Center To Teach Life Skills To Children


April 7, 2005

A new facility for special needs children is also a dream-come-true

for their parents and friends.

A decade in the making, the new Ferber Kaufman LifeTown Building offers real-life, hands-on situations for children of all levels.

"It's a dream I never thought would happen," said Bassie Shemtov, 32,

who, with her husband Rabbi Levi Shemtov, brainstormed the idea 10

years ago. The 20,000-square-foot $4.5 million facility nestled on six

acres of woodlands will house a therapy and activity center, social

meeting place, and a hub for volunteers, professional staff and


The grand opening dinner is April 5 at the Meer Family Friendship

Center, 6890 West Maple in West Bloomfield, and the facility will open

to the public when children return to school in September.

LifeTown is designed to enhance The Friendship Circle, a program that

enables teenage volunteers to spend time with special needs children,

founded in 1994 by Lubavitch Foundation of Michigan.

The facility was funded entirely by individual and corporate donations.

"This is the model for the first in the world," Shemtov said.

The most striking feature is Life Village, an interactive area on the

first floor that emulates a real town with a bank, drug store,

library, workshop, medical office, pet store, movie theater and more.

Children will learn real-life skills like opening and managing bank

accounts, following stop signs and traffic lights, making appointments

for haircuts and turning in library books on time. And just like life,

those who don't return books on time will have to pay a fine.

Children will also be able to tool around the village in battery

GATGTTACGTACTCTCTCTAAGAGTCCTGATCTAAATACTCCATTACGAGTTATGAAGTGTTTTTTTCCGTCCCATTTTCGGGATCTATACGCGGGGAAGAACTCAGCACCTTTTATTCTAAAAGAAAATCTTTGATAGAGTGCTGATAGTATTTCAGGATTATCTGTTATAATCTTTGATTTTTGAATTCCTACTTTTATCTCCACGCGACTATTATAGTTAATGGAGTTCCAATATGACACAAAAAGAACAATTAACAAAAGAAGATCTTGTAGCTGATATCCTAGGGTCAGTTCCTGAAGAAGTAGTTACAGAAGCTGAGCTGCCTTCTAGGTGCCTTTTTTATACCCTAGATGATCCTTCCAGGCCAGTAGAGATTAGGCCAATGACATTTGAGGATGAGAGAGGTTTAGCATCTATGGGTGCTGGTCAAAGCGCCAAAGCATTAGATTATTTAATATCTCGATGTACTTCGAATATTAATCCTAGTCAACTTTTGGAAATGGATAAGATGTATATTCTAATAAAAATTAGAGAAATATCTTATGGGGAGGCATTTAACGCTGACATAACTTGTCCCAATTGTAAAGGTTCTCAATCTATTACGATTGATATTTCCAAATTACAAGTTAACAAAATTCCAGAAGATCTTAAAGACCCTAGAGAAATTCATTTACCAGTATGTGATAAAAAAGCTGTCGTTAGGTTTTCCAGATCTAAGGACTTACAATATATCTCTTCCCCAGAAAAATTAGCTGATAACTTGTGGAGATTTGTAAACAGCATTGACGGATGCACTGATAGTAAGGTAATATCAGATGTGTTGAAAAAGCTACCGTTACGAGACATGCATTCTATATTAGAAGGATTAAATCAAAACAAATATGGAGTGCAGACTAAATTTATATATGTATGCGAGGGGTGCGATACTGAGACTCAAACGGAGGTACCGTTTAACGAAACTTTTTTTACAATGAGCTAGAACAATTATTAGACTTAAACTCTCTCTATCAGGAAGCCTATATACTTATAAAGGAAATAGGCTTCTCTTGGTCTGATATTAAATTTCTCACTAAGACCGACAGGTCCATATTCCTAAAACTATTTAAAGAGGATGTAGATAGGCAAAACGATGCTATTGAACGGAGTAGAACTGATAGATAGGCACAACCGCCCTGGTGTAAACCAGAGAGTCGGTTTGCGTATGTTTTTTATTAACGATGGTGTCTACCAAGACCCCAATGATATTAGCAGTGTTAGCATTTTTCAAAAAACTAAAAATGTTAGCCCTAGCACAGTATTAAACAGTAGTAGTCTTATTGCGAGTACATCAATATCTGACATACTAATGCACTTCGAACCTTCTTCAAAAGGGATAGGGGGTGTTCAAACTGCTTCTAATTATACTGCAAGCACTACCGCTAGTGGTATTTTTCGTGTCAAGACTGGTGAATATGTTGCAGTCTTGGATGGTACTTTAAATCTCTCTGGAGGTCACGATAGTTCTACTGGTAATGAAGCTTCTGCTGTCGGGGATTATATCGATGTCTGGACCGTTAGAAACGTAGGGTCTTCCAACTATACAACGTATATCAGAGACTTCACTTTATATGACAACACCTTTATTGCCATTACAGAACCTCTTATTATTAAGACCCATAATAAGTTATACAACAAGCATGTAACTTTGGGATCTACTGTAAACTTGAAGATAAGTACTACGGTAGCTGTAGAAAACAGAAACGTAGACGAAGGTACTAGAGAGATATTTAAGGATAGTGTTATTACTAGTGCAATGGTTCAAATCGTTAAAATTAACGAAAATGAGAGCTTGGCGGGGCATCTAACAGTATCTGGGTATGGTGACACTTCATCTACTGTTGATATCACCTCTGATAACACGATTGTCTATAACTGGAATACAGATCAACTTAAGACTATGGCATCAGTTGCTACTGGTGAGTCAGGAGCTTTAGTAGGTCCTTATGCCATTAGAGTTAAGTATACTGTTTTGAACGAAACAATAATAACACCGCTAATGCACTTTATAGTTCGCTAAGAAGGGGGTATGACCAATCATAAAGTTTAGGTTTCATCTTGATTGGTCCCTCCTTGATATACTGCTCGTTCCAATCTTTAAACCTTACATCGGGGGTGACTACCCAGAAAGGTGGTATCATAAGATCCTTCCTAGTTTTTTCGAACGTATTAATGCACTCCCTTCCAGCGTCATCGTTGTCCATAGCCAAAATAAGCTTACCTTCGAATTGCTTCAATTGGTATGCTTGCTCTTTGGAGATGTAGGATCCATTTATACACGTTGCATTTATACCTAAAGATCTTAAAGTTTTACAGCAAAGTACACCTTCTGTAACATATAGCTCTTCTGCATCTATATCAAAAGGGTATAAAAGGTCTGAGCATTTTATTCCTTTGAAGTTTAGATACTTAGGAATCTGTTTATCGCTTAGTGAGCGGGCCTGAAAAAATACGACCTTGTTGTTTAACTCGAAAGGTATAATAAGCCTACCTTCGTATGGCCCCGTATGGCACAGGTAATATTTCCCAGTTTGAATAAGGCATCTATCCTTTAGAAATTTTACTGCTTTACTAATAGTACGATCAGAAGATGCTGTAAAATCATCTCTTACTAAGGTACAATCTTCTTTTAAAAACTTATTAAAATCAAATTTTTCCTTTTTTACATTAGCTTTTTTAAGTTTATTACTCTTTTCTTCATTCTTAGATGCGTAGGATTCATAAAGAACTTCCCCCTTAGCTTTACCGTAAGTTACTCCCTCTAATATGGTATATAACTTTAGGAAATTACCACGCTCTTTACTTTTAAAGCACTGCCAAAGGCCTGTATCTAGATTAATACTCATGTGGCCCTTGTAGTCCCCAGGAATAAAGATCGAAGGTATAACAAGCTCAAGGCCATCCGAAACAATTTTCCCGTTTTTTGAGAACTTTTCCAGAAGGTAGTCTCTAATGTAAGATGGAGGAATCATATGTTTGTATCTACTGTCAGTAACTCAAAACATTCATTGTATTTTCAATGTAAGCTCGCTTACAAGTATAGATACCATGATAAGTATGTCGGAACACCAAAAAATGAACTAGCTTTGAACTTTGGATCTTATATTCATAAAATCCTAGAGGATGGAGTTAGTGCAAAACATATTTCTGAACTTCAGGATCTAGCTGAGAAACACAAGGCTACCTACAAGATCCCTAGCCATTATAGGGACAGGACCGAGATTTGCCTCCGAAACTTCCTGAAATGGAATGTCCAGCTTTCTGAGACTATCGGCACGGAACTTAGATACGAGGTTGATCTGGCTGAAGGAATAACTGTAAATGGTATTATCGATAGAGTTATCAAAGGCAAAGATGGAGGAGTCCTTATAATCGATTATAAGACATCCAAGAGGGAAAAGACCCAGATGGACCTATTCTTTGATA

operated cars, parking at spots with working parking meters that

demand change.

It's all designed to teach special needs children about responsibility

and living in the real world.

"They're going to learn how to be quiet in the library. They're going

to learn how to cross the street. They're going to learn how to get a

haircut," said Shemtov, of West Bloomfield. For example, at the pet

store, they can buy goldfish and learn to take care of them, she


Sponsors include Henry Ford Medical Centers, Huntington Bank and

Sav-On Drugs, which have signs hanging above the storefronts. The

first floor also includes a large gymnasium, which can double as a

party room, and a live tree that stretches through an opening to the

second floor.

The second floor Therapy Center features a dozen rooms designed for

learning skills such as cooking, computers, art, music and developing


A water room, for example, features a variety of different

showerheads, designed to soothe, stimulate and entertain children.

Observation windows at each room allow parents to see in - but don't

let children to see out and become distracted, Shemtov said.

One of the most innovative features is the "Snoezelen Room," a concept

developed in the Netherlands.

The room is filled with sights, sounds, textures, and aromas that can

stimulate or relax and children as they explore.

As future users tested areas last week, Cathy Fogel of West Bloomfield

was having a hard time getting her daughter Rebecca, 8, to leave the

Snoezelen Room.

Rebecca and her teenage volunteer friend Shoshannah Newman, 15, were

nestled in a corner, watching the fascinating array of neon colors.

"This is her first time here and she's very excited," Fogel said.

"This is amazing."

Once the facility opens, programs, classes, membership fees and other

areas will be established. It will be available to anyone with special

needs children.

For more information, visit or or

call (248) 788-7878.

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